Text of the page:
Thursday, March 04, 2010

Don't Assume The Gospel

With all the discussion about "missional engagement" inside the church today, I always fear that we begin to assume that we all mean the same thing when we talk about the gospel. From my experience in ministry and attending different churches, I think this is a bad assumption. When one generation assumes the gospel, the next generation forgets the gospel. I have been growing in the last few years in my own confidence level in the power of the gospel of Jesus Christ to really changes lives. Rather than focus most of my preaching on practical tips on how to live like Christ (though not bad) or on simply teaching information found in the Bible (not bad either), I have come to the passionate conviction that my role is to lift up Jesus, to exalt Him and the message of the gospel so that people are drawn to Him not as their example, but as their Savior. I believe that people act out of their core convictions and beliefs (rather than what they confess to believe) and that the only way to see lifelong transformation is to get our true beliefs in line with the gospel.

I always believed in the gospel, but now I'm beginning to see all of Scripture and all that Scripture teaches on morality through the lens of the gospel. When morality is taught from our pulpits apart from the grace of the gospel, we simply create Pharisees who are self-righteous and proud of their own moral achievement. If this conviction is true (that the gospel shapes everything we do and teach), then we need to spend time reflecting on the nature of the gospel and the implications of the gospel. Instead, it feels like many times we assume the truths of the gospel and hope that everyone who has been in church for any length of time will simply "get the gospel." I don't agree with this - we can't assume, but rather must be explicit in our teaching about the gospel. It sounds like Matt Chandler from the Village has been thinking some of the same things. I am so thankful for his ministry and his leadership. Check out his recent video:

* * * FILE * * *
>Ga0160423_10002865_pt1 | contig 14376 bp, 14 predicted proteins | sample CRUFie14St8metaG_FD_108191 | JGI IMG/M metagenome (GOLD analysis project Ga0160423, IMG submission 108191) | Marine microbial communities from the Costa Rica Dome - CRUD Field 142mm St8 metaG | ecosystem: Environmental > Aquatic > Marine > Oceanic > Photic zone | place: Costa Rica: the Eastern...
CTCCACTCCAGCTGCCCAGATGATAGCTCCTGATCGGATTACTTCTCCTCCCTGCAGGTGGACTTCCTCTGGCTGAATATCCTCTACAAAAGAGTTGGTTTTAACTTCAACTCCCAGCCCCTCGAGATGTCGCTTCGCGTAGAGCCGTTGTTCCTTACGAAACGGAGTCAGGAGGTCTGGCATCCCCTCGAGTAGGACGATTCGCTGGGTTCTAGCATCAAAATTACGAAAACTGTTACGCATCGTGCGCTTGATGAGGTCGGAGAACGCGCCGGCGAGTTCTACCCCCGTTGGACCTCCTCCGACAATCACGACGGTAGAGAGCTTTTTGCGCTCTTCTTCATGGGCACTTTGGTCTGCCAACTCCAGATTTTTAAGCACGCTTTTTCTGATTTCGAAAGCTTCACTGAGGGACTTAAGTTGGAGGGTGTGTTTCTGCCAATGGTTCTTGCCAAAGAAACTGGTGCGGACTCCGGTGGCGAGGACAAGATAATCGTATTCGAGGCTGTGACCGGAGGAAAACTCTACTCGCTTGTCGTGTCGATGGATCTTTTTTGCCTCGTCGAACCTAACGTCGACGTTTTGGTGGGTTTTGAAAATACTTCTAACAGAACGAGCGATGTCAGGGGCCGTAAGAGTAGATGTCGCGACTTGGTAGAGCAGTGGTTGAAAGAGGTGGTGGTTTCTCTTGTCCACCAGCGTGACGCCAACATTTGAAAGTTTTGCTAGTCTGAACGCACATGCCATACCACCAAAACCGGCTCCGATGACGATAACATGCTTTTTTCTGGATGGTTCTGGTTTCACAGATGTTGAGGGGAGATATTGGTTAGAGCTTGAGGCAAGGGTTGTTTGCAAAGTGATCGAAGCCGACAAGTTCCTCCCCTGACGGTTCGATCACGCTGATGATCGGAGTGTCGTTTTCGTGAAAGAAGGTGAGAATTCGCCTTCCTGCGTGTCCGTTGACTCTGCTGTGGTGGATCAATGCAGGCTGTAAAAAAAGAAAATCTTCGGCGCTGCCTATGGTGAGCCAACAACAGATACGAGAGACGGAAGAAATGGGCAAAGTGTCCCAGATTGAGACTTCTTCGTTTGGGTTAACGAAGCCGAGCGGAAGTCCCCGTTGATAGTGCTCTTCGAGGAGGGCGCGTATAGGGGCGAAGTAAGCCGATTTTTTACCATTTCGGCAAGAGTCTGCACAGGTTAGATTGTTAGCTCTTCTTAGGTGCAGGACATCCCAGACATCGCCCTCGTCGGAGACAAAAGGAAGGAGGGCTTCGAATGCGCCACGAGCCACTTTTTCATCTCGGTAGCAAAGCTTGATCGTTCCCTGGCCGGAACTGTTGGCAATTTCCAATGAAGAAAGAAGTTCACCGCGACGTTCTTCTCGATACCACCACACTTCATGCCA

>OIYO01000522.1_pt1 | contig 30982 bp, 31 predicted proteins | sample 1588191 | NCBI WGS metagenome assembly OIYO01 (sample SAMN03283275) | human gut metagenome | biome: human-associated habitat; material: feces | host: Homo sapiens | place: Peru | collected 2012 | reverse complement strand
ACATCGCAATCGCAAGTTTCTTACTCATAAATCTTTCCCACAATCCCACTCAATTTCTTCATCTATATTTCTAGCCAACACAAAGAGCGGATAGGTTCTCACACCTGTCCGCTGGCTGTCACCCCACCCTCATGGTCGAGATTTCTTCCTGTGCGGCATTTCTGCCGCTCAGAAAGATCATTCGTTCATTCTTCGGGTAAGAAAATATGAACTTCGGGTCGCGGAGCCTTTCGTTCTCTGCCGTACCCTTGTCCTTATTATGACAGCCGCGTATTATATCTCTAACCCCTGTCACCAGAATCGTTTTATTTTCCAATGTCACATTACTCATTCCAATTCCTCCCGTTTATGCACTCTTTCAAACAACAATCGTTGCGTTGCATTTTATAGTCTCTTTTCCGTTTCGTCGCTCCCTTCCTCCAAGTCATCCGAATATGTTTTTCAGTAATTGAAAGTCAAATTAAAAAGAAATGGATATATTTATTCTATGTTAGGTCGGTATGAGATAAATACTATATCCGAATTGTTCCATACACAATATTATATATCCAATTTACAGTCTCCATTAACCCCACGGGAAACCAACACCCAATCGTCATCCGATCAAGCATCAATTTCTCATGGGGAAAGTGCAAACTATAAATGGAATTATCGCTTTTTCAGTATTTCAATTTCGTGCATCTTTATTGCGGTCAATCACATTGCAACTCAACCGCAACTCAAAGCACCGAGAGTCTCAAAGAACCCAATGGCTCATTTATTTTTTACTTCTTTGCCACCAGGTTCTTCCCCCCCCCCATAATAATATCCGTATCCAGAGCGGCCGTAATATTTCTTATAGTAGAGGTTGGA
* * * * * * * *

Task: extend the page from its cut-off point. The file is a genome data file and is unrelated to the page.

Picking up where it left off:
Matt Chandler - 20/20 2010 Session 1 from Southeastern Seminary on Vimeo.

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